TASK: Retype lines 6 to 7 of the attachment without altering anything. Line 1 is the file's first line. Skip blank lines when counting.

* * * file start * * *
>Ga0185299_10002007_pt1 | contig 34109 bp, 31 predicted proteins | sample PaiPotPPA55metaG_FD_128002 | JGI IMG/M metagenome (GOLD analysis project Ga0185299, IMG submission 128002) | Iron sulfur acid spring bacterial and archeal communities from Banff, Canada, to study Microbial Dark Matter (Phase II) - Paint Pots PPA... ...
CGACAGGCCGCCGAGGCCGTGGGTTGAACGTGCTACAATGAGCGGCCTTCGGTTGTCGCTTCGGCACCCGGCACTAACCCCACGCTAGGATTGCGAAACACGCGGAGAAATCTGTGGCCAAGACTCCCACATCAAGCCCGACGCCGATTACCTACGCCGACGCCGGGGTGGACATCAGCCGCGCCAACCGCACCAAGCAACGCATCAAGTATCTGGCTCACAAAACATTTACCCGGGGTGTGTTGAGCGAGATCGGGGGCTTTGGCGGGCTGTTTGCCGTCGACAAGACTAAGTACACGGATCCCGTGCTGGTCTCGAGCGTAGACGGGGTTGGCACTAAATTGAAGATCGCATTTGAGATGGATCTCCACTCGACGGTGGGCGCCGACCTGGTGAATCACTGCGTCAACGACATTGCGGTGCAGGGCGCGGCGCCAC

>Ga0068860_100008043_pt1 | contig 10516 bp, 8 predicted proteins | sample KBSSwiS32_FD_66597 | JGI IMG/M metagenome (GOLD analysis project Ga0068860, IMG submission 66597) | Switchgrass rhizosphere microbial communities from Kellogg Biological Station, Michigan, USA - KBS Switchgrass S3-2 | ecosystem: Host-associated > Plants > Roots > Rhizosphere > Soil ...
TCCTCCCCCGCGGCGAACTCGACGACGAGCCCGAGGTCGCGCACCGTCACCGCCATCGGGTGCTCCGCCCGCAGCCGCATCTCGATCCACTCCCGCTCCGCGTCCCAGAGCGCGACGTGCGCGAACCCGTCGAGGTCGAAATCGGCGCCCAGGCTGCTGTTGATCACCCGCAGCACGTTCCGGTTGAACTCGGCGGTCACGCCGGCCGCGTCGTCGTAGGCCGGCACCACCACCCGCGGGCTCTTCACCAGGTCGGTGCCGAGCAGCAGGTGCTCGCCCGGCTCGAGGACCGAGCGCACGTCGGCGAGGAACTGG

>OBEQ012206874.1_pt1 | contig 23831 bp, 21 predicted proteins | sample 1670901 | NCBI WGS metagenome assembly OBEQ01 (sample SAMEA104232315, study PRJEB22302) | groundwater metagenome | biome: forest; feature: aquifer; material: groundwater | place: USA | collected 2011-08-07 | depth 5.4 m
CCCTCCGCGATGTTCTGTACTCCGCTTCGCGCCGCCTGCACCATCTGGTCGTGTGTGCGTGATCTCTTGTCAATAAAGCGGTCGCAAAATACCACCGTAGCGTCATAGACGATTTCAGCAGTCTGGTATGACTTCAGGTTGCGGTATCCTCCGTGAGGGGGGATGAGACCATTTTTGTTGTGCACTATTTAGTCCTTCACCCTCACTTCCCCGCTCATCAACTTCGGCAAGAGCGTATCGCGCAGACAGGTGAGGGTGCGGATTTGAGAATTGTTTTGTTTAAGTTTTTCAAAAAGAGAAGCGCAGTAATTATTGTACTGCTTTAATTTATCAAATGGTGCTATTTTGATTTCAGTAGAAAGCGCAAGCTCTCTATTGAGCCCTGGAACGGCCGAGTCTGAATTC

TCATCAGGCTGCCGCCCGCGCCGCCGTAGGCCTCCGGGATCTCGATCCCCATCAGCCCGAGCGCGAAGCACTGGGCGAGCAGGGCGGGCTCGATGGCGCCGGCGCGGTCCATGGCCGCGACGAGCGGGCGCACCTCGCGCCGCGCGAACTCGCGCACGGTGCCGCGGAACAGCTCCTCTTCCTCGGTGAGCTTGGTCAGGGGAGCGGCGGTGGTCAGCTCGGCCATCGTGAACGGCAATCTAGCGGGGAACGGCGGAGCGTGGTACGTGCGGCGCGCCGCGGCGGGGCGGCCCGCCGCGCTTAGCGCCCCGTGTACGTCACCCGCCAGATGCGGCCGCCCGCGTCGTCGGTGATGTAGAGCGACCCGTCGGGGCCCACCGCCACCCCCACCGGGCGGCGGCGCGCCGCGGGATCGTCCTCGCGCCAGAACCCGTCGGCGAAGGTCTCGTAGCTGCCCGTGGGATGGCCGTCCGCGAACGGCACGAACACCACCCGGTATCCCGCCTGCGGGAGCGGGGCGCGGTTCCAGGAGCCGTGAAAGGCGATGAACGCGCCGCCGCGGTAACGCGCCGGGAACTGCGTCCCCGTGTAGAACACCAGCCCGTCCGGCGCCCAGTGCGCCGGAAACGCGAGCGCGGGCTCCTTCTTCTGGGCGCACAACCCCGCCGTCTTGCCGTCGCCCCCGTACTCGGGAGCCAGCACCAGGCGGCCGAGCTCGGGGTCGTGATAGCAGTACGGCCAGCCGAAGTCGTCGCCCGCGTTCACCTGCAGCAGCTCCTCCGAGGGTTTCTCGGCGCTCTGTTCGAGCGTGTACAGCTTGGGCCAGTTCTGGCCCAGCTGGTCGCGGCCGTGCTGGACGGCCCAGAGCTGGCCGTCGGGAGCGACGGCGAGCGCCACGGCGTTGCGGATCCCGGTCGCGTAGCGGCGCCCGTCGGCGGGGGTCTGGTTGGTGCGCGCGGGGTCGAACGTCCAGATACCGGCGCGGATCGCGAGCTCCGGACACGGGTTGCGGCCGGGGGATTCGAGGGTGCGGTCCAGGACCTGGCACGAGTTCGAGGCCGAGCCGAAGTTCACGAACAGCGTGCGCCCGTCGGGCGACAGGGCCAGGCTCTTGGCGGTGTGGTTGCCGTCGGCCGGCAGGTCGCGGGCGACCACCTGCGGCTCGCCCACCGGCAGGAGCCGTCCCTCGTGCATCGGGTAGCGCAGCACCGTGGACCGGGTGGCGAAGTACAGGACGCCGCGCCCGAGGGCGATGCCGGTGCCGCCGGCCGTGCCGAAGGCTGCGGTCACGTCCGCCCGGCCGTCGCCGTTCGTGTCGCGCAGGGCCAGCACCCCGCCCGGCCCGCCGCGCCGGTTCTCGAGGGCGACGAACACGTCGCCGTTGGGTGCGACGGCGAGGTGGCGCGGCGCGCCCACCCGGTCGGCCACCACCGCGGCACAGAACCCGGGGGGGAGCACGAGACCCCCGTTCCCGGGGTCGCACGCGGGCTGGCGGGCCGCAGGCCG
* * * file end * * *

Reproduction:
CCCTCCGCGATGTTCTGTACTCCGCTTCGCGCCGCCTGCACCATCTGGTCGTGTGTGCGTGATCTCTTGTCAATAAAGCGGTCGCAAAATACCACCGTAGCGTCATAGACGATTTCAGCAGTCTGGTATGACTTCAGGTTGCGGTATCCTCCGTGAGGGGGGATGAGACCATTTTTGTTGTGCACTATTTAGTCCTTCACCCTCACTTCCCCGCTCATCAACTTCGGCAAGAGCGTATCGCGCAGACAGGTGAGGGTGCGGATTTGAGAATTGTTTTGTTTAAGTTTTTCAAAAAGAGAAGCGCAGTAATTATTGTACTGCTTTAATTTATCAAATGGTGCTATTTTGATTTCAGTAGAAAGCGCAAGCTCTCTATTGAGCCCTGGAACGGCCGAGTCTGAATTC

TCATCAGGCTGCCGCCCGCGCCGCCGTAGGCCTCCGGGATCTCGATCCCCATCAGCCCGAGCGCGAAGCACTGGGCGAGCAGGGCGGGCTCGATGGCGCCGGCGCGGTCCATGGCCGCGACGAGCGGGCGCACCTCGCGCCGCGCGAACTCGCGCACGGTGCCGCGGAACAGCTCCTCTTCCTCGGTGAGCTTGGTCAGGGGAGCGGCGGTGGTCAGCTCGGCCATCGTGAACGGCAATCTAGCGGGGAACGGCGGAGCGTGGTACGTGCGGCGCGCCGCGGCGGGGCGGCCCGCCGCGCTTAGCGCCCCGTGTACGTCACCCGCCAGATGCGGCCGCCCGCGTCGTCGGTGATGTAGAGCGACCCGTCGGGGCCCACCGCCACCCCCACCGGGCGGCGGCGCGCCGCGGGATCGTCCTCGCGCCAGAACCCGTCGGCGAAGGTCTCGTAGCTGCCCGTGGGATGGCCGTCCGCGAACGGCACGAACACCACCCGGTATCCCGCCTGCGGGAGCGGGGCGCGGTTCCAGGAGCCGTGAAAGGCGATGAACGCGCCGCCGCGGTAACGCGCCGGGAACTGCGTCCCCGTGTAGAACACCAGCCCGTCCGGCGCCCAGTGCGCCGGAAACGCGAGCGCGGGCTCCTTCTTCTGGGCGCACAACCCCGCCGTCTTGCCGTCGCCCCCGTACTCGGGAGCCAGCACCAGGCGGCCGAGCTCGGGGTCGTGATAGCAGTACGGCCAGCCGAAGTCGTCGCCCGCGTTCACCTGCAGCAGCTCCTCCGAGGGTTTCTCGGCGCTCTGTTCGAGCGTGTACAGCTTGGGCCAGTTCTGGCCCAGCTGGTCGCGGCCGTGCTGGACGGCCCAGAGCTGGCCGTCGGGAGCGACGGCGAGCGCCACGGCGTTGCGGATCCCGGTCGCGTAGCGGCGCCCGTCGGCGGGGGTCTGGTTGGTGCGCGCGGGGTCGAACGTCCAGATACCGGCGCGGATCGCGAGCTCCGGACACGGGTTGCGGCCGGGGGATTCGAGGGTGCGGTCCAGGACCTGGCACGAGTTCGAGGCCGAGCCGAAGTTCACGAACAGCGTGCGCCCGTCGGGCGACAGGGCCAGGCTCTTGGCGGTGTGGTTGCCGTCGGCCGGCAGGTCGCGGGCGACCACCTGCGGCTCGCCCACCGGCAGGAGCCGTCCCTCGTGCATCGGGTAGCGCAGCACCGTGGACCGGGTGGCGAAGTACAGGACGCCGCGCCCGAGGGCGATGCCGGTGCCGCCGGCCGTGCCGAAGGCTGCGGTCACGTCCGCCCGGCCGTCGCCGTTCGTGTCGCGCAGGGCCAGCACCCCGCCCGGCCCGCCGCGCCGGTTCTCGAGGGCGACGAACACGTCGCCGTTGGGTGCGACGGCGAGGTGGCGCGGCGCGCCCACCCGGTCGGCCACCACCGCGGCACAGAACCCGGGGGGGAGCACGAGACCCCCGTTCCCGGGGTCGCACGCGGGCTGGCGGGCCGCAGGCCG